The official "Day of Rage" for the Syrian protest movement was a month after Libya on 15 March 2011, but already protests had been breaking out in February in concert with those in Libya. From the very beginning, the two revolutionary movements enjoyed close ties and grew up as brothers-in-arms. There has been strong support for the Syrian Revolution from the Libyan people and official support from the Libyan government no sooner than they obtained their own victory.

Thousands attacked the Russian Embassy in Tripoli when it vetoed the Arab League-sponsored Security Council resolution condemning Assad's brutal crackdown. They took over the embassy and replaced the Russian flag with the flag of the Syrian Revolution. The NTC apologized and helped Russian security men restore order. Four days later, they gave Assad's diplomats 72 hours to leave the country and became the first country to turn the Syrian Embassy over to the Syrian National Council. This was all before Libya celebrated the second anniversary of its revolution on 17 February 2012.

The revolutionary Libyan government has voted hundreds of millions of dollars in support of the Syrian cause and hundreds of Libyan revolutionaries have gone there to join the fight. Ashour Bin Khayal, who was heading up Libyan foreign affairs around the time of that 2nd anniversary, told FT about the "problem" of Libyan fighters going to Syria:
“Actually, we cannot stop anyone from going to Syria. People want to go and fight with the Syrians; no one is going prevent them. Officially, we don’t have this stance; but we cannot control the desire of the people.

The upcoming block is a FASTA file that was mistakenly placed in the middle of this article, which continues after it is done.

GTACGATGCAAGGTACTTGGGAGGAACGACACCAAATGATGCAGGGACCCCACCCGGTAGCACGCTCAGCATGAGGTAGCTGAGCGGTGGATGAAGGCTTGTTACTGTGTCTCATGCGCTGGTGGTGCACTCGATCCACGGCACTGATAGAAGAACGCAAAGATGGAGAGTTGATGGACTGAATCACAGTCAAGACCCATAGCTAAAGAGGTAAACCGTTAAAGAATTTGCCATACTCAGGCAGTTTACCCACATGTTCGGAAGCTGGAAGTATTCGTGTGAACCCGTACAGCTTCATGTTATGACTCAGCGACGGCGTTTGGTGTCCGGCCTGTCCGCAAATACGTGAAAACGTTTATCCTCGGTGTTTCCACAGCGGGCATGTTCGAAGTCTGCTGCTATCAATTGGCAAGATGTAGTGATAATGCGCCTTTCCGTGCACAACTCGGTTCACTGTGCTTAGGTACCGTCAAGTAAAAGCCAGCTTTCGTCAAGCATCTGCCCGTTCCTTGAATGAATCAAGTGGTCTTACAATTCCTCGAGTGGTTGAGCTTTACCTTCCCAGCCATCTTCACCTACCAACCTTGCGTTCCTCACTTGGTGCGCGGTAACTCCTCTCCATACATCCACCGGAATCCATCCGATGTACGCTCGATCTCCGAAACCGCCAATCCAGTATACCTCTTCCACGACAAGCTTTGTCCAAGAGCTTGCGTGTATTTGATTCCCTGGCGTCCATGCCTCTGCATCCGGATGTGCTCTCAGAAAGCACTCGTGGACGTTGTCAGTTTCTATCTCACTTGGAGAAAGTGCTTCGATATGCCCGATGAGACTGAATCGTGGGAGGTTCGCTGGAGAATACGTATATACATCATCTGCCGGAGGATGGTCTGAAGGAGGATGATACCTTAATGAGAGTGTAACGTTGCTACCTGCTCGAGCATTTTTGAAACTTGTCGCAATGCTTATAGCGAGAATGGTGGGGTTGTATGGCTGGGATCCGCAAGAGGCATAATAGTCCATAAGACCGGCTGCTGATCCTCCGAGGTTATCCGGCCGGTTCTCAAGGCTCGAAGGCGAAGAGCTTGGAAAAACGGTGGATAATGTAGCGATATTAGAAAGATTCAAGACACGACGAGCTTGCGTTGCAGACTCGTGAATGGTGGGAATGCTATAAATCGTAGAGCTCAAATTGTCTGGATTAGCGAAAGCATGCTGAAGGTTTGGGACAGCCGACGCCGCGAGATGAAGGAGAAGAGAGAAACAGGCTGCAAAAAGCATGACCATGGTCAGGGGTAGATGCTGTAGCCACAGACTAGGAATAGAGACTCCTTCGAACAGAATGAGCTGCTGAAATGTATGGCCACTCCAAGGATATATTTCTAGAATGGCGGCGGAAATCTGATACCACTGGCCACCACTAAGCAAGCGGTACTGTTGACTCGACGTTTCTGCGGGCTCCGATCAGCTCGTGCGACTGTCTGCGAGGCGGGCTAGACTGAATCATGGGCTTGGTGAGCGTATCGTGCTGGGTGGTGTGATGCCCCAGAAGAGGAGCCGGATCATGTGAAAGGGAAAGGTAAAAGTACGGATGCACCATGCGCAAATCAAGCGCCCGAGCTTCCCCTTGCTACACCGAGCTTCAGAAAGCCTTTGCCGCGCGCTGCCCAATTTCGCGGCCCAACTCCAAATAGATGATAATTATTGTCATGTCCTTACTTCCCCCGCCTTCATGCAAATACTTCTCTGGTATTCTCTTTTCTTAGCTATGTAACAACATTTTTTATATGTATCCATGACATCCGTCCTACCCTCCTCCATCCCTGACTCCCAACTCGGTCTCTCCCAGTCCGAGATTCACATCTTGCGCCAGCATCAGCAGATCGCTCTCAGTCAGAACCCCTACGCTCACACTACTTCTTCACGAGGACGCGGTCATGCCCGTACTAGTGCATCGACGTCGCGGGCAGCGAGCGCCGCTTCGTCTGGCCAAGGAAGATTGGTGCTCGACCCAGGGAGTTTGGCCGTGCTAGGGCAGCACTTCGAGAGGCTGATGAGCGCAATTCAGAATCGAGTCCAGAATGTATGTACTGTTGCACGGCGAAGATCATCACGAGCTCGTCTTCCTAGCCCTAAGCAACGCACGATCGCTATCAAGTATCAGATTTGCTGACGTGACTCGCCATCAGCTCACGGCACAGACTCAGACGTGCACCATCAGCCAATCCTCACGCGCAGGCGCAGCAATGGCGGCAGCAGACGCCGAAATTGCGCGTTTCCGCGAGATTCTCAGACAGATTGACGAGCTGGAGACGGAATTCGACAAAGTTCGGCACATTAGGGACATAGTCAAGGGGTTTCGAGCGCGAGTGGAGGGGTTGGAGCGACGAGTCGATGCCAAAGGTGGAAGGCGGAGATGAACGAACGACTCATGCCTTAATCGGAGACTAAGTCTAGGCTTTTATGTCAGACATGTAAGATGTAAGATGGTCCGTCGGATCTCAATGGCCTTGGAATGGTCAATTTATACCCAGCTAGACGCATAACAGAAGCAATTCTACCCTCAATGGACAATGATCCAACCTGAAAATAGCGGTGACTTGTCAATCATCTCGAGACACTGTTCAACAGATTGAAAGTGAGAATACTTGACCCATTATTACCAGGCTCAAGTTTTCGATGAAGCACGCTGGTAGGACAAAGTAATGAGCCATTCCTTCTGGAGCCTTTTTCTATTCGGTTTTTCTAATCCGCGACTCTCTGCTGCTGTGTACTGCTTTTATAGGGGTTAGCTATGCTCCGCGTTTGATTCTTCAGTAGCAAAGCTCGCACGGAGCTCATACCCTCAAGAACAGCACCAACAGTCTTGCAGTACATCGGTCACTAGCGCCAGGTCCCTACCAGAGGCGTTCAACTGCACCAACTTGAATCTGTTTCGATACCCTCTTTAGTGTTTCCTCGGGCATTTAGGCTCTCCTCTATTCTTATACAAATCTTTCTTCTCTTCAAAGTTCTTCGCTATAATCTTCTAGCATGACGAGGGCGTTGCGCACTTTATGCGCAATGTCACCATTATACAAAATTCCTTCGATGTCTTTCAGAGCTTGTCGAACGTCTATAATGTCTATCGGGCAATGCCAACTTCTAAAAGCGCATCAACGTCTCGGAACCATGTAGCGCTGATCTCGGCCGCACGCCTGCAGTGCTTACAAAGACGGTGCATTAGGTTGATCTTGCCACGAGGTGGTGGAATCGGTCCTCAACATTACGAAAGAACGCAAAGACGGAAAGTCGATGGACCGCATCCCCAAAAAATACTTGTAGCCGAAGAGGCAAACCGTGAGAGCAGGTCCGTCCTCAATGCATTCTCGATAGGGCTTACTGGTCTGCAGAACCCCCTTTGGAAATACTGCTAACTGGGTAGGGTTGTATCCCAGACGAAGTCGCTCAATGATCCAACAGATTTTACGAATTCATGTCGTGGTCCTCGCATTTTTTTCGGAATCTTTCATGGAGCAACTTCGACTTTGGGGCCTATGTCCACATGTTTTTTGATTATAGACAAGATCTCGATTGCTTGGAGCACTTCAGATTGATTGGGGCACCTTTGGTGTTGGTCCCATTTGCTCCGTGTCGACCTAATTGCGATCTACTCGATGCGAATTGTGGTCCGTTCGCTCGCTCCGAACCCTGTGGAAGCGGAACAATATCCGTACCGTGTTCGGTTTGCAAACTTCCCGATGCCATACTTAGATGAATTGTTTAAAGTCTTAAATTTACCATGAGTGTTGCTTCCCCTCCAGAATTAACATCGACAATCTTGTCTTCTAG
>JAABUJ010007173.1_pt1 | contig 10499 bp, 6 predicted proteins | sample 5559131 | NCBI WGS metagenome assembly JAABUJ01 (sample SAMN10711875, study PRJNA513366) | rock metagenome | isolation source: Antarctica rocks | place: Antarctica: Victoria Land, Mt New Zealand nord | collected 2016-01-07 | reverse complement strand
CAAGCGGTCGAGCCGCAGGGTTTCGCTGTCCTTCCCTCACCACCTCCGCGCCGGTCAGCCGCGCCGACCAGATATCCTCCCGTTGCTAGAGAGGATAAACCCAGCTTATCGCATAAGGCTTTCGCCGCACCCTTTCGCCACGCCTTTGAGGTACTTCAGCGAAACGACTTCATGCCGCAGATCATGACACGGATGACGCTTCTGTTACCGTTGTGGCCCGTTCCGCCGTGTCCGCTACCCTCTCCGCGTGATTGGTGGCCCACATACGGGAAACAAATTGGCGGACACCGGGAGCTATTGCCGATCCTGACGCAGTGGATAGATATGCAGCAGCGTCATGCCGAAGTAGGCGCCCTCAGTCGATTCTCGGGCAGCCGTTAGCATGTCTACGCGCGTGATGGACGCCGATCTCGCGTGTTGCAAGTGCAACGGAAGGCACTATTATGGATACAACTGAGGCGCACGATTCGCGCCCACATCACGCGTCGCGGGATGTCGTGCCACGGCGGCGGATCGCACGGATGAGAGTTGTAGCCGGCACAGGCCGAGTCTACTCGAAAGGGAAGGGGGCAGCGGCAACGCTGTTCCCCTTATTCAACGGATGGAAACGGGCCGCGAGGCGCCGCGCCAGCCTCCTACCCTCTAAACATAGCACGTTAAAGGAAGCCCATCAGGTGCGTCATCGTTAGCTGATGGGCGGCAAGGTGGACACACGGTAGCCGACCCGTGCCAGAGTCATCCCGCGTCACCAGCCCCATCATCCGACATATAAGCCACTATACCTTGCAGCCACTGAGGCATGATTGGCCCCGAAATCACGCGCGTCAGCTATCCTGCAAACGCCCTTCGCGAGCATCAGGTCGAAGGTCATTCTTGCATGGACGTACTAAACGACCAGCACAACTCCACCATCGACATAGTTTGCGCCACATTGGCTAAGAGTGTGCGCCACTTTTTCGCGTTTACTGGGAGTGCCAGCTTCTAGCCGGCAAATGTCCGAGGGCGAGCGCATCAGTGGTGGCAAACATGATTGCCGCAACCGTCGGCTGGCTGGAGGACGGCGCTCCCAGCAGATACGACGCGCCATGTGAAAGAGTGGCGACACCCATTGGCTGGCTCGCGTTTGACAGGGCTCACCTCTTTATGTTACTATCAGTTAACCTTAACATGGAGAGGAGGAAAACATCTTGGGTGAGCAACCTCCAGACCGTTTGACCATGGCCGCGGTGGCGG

“Libya took a very revolutionary step to recognise the Syrian National Council. Those who are fighting the regime in Syria, we are supporting them.

“The Syrian regime is pushing the country toward a stage that no one wants. They are doing the same as Gaddafi did. The regime will fall sooner or later.”
While Assad supporters and the Western media paint Libyans going to Syria with the same jihadist brush they apply to all foreign Arab fighters, the truth is that many support their cousin's struggle for entirely secular reasons and the plain truth is that many, like Che Guevara, are more comfortable carrying on the armed struggle elsewhere than settling into the duller routine of building the revolution at home. Che has become a very popular figure in Libya.

This support for the struggle in Syria meant that US government plans to collect and destroy Libya's post-Qaddafi stock of excess heavy weapons had some serious competition. Not only did Qaddafi's African mercenaries, the ones some "anti-imperialists" claimed never existed, take the weapons Qaddafi had given them, along with whatever they could loot, and go back to Mali and other places, there was popular support for sending weapons to Syria. As the New York Times reported a year ago:
Many of the same people who chased the colonel to his grave are busy shuttling his former arms stockpiles to rebels in Syria. The flow is an important source of weapons for the uprising and a case of bloody turnabout, as the inheritors of one strongman’s arsenal use them in the fight against another.
Qatar, the Arab country that financed much of the arms purchased by those fighting Qaddafi, has been financing much of these arms transfers as well. According to the NY Times, the arms are put on ships or Qatar Emiri Air Force fights, then distributed through a network of intelligence agencies to Syrian opposition leaders in Turkey, which in turn issue them to their fighters on the ground. “It is just the enthusiasm of the Libyan people helping the Syrians,” Fawzi Bukatef, former Libyan brigade leader and ambassador to Uganda told the NY Times.